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The Five Closest National Parks to Jackson Hole: Part Two

Last week we covered the first five closest national parks near Jackson Hole—or within a day’s drive, at least. We started with the two nearest parks and ranged a little further out, taking a virtual road trip to some of the most beautiful places the West has to offer. Today we’ll continue our journey with the next five destinations. Buckle up, folks. 

Arches, Utah

Distance from Jackson: 487 miles via US-6 E

Delicate Arch, a Utah icon, is worth the short hike it takes to get there. Almost fifty feet high and standing on a pair of legs that appear too spindly in places to support its weight, it seems to defy science. Sometimes it’s hard to enjoy it without about a million other people doing the same thing, however, but if the path to Delicate Arch is too crowded, remember that the name of the park is Arches (plural!), which means you’ll find plenty of other great arches (over 2000 documented). And if those are still too busy, check out a few perfectly wonderful options below. 

Kneeling Camel, Black Canyon national parks near jackson hole

Black Canyon of the Gunnison National Park

Black Canyon of the Gunnison, Colorado

Distance from Jackson: 493 miles via US-191 S

Black Canyon of the Gunnison is a lot like the more famous Grand Canyon, but if the Grand is a prom king, the Black is in the drama club. One is flashier and more famous, but the other one knows how to put on a heck of a show. The Black Canyon is home to some of the tallest, most dramatic cliffs in North America, a “vertical wilderness of rock, water, and sky,” according to whatever poet wrote the description on the official National Park Service website

Great Basin, Nevada 

Great Basin Ntl Park national parks near jackson hole

Great Basin National Park

Distance from Jackson: 497 via US-50 W

You like mountains under a wide open sky? Great Basin is home to the majestic 13, 063-foot Wheeler Peak. Want to gaze up at the stars without the taint of light pollution? You can do that here, too. You prefer to delve into the darkness with only bats and scorpions for company? Okay, weird. Just kidding—Great Basin’s for you, too: it’s also home to the fascinating Lehman Caves. The point is, Great Basin has something for everyone.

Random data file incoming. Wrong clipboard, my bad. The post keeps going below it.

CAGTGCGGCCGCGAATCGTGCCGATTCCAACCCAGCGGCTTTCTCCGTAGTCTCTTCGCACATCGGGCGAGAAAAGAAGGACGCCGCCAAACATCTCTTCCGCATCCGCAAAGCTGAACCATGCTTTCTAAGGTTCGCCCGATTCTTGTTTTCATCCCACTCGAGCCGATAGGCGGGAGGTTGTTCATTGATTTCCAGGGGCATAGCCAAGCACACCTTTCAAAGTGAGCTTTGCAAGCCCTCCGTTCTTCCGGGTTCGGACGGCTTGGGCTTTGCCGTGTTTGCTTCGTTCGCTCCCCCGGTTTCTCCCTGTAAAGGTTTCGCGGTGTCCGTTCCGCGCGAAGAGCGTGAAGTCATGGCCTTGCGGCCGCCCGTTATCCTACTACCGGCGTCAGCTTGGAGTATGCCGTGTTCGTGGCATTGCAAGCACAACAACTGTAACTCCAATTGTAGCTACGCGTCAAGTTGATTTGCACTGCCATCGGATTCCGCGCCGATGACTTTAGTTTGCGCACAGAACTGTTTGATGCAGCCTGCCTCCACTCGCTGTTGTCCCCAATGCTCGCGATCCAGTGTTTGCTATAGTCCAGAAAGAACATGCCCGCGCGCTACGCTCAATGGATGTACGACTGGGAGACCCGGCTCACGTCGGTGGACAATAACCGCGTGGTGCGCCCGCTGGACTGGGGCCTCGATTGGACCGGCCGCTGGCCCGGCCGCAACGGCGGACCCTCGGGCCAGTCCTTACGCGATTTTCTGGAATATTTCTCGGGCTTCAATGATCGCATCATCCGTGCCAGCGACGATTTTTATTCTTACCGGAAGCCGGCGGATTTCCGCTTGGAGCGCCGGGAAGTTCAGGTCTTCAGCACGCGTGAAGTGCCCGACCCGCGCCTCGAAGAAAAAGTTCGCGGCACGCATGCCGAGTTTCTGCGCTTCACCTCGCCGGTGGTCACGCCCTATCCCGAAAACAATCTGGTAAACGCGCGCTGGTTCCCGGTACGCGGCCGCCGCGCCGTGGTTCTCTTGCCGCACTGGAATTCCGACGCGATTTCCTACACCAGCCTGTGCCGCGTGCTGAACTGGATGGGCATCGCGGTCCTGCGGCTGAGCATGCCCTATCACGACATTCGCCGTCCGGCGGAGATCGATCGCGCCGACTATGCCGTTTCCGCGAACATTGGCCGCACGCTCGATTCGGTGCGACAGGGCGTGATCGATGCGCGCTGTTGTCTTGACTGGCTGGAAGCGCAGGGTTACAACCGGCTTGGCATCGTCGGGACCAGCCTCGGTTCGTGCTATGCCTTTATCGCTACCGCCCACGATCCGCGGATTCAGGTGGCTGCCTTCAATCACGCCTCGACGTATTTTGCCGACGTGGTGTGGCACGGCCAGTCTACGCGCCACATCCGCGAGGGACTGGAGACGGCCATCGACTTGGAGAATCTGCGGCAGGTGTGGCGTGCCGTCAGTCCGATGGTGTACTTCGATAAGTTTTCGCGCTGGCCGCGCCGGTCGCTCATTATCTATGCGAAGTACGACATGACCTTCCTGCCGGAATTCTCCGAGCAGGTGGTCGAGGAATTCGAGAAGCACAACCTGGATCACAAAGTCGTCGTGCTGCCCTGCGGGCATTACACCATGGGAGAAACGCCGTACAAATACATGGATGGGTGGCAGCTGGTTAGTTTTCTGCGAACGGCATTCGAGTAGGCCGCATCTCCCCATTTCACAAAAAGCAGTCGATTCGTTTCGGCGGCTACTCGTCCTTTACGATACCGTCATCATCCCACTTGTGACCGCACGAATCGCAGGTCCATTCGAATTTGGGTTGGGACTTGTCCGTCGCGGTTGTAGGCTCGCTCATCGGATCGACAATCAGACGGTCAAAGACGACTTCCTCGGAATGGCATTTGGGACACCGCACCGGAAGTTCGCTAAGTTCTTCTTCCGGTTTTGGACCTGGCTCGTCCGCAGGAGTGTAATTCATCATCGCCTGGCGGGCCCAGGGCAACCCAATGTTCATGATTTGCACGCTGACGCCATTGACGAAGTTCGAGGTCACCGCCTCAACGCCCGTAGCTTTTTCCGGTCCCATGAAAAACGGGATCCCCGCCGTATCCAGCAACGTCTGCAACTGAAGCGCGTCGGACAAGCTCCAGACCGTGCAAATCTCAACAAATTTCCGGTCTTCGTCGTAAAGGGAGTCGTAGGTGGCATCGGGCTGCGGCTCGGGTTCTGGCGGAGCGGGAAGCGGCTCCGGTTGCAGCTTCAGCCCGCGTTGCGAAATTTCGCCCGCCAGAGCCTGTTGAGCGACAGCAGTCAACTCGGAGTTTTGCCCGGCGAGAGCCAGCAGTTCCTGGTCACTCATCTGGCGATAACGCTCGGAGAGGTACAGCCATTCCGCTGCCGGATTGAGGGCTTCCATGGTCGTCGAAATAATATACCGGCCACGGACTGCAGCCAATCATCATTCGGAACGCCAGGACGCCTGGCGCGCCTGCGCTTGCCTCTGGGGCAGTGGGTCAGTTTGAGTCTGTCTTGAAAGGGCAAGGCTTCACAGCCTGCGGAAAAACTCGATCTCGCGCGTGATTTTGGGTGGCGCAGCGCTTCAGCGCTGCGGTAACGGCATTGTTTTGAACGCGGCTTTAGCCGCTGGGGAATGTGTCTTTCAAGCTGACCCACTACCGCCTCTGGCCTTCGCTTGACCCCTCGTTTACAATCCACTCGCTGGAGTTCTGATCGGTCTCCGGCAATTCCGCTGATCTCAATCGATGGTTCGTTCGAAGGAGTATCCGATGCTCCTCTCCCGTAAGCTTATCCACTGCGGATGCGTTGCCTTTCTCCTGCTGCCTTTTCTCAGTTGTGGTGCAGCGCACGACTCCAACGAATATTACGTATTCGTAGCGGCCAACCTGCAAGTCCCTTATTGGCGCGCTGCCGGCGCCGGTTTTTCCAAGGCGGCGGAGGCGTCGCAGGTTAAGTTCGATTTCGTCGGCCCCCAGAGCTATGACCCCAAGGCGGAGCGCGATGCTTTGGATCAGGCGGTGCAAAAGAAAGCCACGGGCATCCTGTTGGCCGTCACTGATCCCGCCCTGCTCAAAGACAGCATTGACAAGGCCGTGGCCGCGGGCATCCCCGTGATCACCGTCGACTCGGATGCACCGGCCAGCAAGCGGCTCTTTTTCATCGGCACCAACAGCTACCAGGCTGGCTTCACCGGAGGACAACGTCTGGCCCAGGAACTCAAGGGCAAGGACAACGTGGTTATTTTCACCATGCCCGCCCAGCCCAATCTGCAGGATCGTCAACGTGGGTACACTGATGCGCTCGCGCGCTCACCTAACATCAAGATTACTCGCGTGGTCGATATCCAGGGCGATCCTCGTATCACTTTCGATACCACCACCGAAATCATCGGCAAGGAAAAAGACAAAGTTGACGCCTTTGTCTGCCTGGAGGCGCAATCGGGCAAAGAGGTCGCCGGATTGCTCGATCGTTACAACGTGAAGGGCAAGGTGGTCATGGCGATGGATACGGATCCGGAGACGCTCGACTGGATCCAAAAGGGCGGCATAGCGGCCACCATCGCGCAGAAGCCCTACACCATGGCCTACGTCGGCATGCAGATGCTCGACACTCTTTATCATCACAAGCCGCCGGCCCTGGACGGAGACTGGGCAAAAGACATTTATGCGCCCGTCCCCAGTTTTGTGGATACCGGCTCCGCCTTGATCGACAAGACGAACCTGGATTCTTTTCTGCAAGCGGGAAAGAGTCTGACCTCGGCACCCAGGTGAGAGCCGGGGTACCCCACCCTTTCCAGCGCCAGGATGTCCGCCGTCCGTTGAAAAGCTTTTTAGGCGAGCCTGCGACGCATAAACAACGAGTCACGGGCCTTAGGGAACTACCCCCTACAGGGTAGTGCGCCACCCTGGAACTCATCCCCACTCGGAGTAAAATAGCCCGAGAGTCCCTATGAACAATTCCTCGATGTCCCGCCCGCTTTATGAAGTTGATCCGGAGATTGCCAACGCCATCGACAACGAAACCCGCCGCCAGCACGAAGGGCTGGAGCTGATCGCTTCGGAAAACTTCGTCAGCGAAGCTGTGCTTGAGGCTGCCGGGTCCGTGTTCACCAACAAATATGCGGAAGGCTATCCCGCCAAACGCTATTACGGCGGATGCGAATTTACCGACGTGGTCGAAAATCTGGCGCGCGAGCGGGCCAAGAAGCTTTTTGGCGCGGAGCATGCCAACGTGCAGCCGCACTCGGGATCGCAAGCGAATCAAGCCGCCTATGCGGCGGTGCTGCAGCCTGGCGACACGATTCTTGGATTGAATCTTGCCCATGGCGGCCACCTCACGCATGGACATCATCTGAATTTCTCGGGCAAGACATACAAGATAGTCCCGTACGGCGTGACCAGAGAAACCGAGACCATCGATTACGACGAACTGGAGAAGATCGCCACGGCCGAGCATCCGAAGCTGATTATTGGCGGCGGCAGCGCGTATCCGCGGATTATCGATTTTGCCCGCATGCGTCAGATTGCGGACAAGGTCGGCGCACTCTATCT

Canyonlands, Utah 

Distance from Jackson: 499 miles via US-6 E

Canyonlands has, as the name might suggest to the discerning reader, lots of canyons. In fact, it’s the largest national park in Utah, which is saying something, since southern Utah is approximately 70 percent national park. (Okay, we made that up.) But it’s also one of the least crowded—like last week’s Capitol Reef, it’s often overshadowed by its more famous sister parks. When Arches gets too crowded, come here instead. There’s even another famous arch (Mesa Arch) and stunning overlooks like Grandview Point or Green River Point. 

Rocky Mountain National Park, Colorado 

Distance from Jackson: 500 miles via US 181 S and I-80 E

Rocky Mountain is the fifth most visited national park in the US, and it’s hard to argue with the millions of tourists who come to see stunning lakes, craggy mountains, and winding alpine trails.  You’ll find hikes ranging from short and sweet (like Bear Lake or Alberta Falls) to longer and more epic (like the Continental Divide). If you don’t want to get out of your car for some reason, you can just drive Trail Ridge Road. It’s hard to escape the scenery here. 

Honorable mentions: the other two Utah national parks 

Mesa Arch national parks near jackson hole

Mesa Arch, Canyonlands National Park

Zion (565 miles away) and Bryce (527 miles away) are both a little too far to fit within the established parameters of national parks near Jackson Hole, but if you came this far, you may as well consider a stop. Zion is famous for its dramatic red rock formations, sweeping views, and winding slot canyons. It’s also gotten increasingly crowded in recent years, so if you don’t want to brave the crowds, you might find Bryce a little less busy. Bryce Canyon National Park is amazing in its own right, known for its stone forests of tall, thin towers called hoodoos. 

In researching this blog post, we were intimately familiar with a few of the above parks and had frankly never heard of others. But every park on this list sounds like a good time. Have you enjoyed any of them? Let us know in the comments. Or better yet, stop by Flat Creek Inn and tell us all about it. 

Ryan Kunz is a copywriter and freelance writer who writes on a variety of topics, including media, the outdoors, and whether or not Darth Vader could beat Batman in a fight. (The answer is yes.) He has been to about half the national parks on this list and can safely say that every one of them will make a good Instagram post.  


Jesse Varner, CC BY-SA 2.0 <https://creativecommons.org/licenses/by-sa/2.0>, via Wikimedia Commons

Daniel Mayer (Mav), CC BY-SA 3.0 <https://creativecommons.org/licenses/by-sa/3.0>, via Wikimedia Commons

snowpeak, CC BY 2.0 <https://creativecommons.org/licenses/by/2.0>, via Wikimedia Commons

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